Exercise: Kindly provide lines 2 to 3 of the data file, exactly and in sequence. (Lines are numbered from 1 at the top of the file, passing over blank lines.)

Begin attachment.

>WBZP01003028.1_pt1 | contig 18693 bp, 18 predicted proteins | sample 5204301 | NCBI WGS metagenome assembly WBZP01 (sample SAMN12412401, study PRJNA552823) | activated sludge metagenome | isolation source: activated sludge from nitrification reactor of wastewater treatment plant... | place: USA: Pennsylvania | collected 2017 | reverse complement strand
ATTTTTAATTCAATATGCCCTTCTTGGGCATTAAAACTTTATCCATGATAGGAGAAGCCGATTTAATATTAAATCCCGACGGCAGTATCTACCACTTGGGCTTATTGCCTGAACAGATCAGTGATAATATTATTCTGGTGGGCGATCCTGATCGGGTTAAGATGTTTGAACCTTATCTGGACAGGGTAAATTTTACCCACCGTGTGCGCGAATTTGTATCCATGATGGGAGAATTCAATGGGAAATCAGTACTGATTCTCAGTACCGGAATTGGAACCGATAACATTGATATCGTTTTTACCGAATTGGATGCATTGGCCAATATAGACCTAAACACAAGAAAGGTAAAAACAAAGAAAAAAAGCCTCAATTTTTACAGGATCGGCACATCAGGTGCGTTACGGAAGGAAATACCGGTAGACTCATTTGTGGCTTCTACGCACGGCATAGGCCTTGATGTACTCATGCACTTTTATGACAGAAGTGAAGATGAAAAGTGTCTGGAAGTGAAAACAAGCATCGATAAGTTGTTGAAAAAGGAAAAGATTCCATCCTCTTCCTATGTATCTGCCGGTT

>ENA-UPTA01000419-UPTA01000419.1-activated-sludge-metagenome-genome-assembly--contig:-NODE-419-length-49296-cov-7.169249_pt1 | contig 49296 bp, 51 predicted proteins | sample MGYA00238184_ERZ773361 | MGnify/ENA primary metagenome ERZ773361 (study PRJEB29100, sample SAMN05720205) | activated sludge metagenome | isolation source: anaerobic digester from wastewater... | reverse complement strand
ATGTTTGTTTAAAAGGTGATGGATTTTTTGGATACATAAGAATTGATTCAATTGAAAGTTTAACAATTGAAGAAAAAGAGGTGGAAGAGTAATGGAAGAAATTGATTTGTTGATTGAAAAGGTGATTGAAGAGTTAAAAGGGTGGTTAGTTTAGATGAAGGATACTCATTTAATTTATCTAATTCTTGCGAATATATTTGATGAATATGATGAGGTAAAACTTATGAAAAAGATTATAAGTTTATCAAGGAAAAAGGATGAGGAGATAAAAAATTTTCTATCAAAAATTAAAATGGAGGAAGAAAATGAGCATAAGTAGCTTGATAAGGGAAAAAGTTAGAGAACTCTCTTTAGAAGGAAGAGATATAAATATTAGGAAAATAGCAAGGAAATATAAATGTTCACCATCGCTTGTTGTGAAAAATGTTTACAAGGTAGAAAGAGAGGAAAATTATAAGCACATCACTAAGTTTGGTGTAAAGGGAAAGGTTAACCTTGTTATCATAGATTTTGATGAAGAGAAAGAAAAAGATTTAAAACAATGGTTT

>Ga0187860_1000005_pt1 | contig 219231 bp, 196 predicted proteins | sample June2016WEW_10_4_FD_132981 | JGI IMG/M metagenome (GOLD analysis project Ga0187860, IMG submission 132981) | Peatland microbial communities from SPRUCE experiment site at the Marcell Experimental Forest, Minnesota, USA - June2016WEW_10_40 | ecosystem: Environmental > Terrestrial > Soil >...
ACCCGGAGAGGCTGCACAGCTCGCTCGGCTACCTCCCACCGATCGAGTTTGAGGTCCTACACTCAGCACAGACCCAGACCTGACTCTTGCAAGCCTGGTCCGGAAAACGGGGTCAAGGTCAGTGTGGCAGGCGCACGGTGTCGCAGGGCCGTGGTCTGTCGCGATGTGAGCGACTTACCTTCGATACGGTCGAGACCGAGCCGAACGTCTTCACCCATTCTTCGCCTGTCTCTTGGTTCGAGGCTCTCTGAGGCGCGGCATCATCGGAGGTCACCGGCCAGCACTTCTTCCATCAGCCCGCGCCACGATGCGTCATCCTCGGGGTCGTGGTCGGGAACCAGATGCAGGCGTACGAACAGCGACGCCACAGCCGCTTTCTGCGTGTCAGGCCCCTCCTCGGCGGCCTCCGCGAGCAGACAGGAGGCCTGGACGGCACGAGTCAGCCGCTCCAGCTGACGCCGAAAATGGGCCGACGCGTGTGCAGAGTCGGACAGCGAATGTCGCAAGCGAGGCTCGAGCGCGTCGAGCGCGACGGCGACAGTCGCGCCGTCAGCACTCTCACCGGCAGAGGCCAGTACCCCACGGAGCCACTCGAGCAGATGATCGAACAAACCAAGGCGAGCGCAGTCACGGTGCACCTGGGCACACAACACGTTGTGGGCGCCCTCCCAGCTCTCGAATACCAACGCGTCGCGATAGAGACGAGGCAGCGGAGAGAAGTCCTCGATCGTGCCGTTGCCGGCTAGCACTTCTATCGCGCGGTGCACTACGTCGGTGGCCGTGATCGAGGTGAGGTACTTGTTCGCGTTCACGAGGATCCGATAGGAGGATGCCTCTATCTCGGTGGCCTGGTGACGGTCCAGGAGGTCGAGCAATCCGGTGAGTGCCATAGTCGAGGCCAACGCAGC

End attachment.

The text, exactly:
ATTTTTAATTCAATATGCCCTTCTTGGGCATTAAAACTTTATCCATGATAGGAGAAGCCGATTTAATATTAAATCCCGACGGCAGTATCTACCACTTGGGCTTATTGCCTGAACAGATCAGTGATAATATTATTCTGGTGGGCGATCCTGATCGGGTTAAGATGTTTGAACCTTATCTGGACAGGGTAAATTTTACCCACCGTGTGCGCGAATTTGTATCCATGATGGGAGAATTCAATGGGAAATCAGTACTGATTCTCAGTACCGGAATTGGAACCGATAACATTGATATCGTTTTTACCGAATTGGATGCATTGGCCAATATAGACCTAAACACAAGAAAGGTAAAAACAAAGAAAAAAAGCCTCAATTTTTACAGGATCGGCACATCAGGTGCGTTACGGAAGGAAATACCGGTAGACTCATTTGTGGCTTCTACGCACGGCATAGGCCTTGATGTACTCATGCACTTTTATGACAGAAGTGAAGATGAAAAGTGTCTGGAAGTGAAAACAAGCATCGATAAGTTGTTGAAAAAGGAAAAGATTCCATCCTCTTCCTATGTATCTGCCGGTT

>ENA-UPTA01000419-UPTA01000419.1-activated-sludge-metagenome-genome-assembly--contig:-NODE-419-length-49296-cov-7.169249_pt1 | contig 49296 bp, 51 predicted proteins | sample MGYA00238184_ERZ773361 | MGnify/ENA primary metagenome ERZ773361 (study PRJEB29100, sample SAMN05720205) | activated sludge metagenome | isolation source: anaerobic digester from wastewater... | reverse complement strand